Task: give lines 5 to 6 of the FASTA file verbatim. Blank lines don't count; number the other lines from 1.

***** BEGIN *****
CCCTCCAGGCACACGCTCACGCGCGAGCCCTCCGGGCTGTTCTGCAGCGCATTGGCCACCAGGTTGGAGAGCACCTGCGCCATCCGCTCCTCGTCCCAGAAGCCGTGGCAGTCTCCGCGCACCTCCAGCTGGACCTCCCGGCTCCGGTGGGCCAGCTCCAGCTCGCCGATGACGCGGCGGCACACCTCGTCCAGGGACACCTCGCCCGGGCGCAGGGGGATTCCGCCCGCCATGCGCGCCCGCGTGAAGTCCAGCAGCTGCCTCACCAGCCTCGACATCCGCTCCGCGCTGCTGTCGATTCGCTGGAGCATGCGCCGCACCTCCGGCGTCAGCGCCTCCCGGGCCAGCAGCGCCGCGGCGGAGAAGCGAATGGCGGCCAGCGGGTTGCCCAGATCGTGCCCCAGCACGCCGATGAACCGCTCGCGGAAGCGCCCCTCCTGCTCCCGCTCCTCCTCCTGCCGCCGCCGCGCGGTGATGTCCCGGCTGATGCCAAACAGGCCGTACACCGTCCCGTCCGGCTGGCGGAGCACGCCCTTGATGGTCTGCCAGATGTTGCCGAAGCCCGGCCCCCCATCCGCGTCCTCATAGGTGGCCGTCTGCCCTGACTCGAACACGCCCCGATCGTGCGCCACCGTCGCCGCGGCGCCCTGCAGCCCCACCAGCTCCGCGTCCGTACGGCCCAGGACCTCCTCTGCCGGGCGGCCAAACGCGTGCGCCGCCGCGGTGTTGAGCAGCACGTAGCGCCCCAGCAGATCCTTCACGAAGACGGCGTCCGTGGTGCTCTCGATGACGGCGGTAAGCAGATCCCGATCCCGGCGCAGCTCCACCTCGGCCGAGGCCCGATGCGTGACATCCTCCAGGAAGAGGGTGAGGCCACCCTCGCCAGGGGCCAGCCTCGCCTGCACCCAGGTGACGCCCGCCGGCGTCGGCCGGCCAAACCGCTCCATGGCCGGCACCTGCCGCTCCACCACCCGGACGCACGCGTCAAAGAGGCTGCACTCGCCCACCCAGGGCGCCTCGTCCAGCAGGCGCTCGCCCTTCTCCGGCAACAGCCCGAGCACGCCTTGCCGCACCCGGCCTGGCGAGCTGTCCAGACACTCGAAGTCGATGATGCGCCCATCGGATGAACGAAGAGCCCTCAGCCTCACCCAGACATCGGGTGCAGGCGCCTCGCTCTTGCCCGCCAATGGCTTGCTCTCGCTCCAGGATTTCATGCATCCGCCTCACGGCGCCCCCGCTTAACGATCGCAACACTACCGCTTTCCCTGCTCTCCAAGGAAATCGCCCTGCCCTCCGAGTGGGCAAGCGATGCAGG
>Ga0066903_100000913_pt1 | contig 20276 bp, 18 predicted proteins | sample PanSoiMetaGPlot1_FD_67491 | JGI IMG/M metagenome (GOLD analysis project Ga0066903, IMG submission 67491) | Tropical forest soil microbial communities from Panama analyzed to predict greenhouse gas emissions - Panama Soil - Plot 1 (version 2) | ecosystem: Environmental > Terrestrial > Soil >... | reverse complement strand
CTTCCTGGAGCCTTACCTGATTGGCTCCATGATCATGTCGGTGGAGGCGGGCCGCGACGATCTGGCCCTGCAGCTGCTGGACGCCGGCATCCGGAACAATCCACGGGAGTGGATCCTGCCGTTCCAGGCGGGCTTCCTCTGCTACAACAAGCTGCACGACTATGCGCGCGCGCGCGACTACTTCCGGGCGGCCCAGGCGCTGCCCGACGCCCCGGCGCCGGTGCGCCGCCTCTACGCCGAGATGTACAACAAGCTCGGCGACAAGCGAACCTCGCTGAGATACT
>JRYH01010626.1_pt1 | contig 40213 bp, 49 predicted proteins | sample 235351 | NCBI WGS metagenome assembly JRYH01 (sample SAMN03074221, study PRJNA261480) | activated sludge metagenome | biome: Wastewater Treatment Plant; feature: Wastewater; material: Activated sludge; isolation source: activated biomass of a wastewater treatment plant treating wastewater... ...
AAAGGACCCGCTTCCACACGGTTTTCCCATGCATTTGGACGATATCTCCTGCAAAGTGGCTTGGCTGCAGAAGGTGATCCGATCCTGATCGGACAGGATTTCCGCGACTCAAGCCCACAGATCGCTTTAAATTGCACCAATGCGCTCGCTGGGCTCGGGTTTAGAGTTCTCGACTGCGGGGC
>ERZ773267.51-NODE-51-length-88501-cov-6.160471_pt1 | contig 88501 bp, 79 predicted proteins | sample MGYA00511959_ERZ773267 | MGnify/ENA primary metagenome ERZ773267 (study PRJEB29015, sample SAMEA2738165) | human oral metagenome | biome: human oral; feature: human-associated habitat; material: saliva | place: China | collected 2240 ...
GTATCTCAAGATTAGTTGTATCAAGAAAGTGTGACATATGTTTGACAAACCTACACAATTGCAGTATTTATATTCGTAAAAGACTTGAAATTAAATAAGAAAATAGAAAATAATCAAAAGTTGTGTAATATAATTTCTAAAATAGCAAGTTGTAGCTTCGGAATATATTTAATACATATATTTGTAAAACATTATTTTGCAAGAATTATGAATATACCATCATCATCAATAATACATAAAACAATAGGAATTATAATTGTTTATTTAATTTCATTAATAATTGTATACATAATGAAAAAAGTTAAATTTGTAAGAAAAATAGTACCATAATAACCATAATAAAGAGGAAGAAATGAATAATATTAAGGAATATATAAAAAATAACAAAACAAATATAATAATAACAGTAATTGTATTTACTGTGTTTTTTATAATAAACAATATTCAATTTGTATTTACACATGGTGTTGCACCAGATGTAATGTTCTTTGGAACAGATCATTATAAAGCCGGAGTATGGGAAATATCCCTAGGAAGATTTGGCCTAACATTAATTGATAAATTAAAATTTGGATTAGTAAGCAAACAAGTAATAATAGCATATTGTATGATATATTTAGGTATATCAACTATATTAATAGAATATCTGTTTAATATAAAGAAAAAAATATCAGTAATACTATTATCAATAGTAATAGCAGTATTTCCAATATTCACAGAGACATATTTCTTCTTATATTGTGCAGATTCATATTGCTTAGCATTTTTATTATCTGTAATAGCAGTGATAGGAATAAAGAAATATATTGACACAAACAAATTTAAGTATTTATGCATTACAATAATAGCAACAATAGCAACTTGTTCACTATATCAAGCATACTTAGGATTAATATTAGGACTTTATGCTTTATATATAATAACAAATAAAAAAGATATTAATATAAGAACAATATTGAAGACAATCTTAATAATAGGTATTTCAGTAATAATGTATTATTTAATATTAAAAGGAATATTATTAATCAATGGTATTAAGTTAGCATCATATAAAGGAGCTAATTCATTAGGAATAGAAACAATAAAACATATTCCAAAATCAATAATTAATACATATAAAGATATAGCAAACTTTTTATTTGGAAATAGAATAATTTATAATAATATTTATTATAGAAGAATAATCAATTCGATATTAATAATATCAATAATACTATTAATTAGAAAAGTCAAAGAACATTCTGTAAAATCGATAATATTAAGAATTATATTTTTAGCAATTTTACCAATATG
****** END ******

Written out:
AAAGGACCCGCTTCCACACGGTTTTCCCATGCATTTGGACGATATCTCCTGCAAAGTGGCTTGGCTGCAGAAGGTGATCCGATCCTGATCGGACAGGATTTCCGCGACTCAAGCCCACAGATCGCTTTAAATTGCACCAATGCGCTCGCTGGGCTCGGGTTTAGAGTTCTCGACTGCGGGGC
>ERZ773267.51-NODE-51-length-88501-cov-6.160471_pt1 | contig 88501 bp, 79 predicted proteins | sample MGYA00511959_ERZ773267 | MGnify/ENA primary metagenome ERZ773267 (study PRJEB29015, sample SAMEA2738165) | human oral metagenome | biome: human oral; feature: human-associated habitat; material: saliva | place: China | collected 2240 ...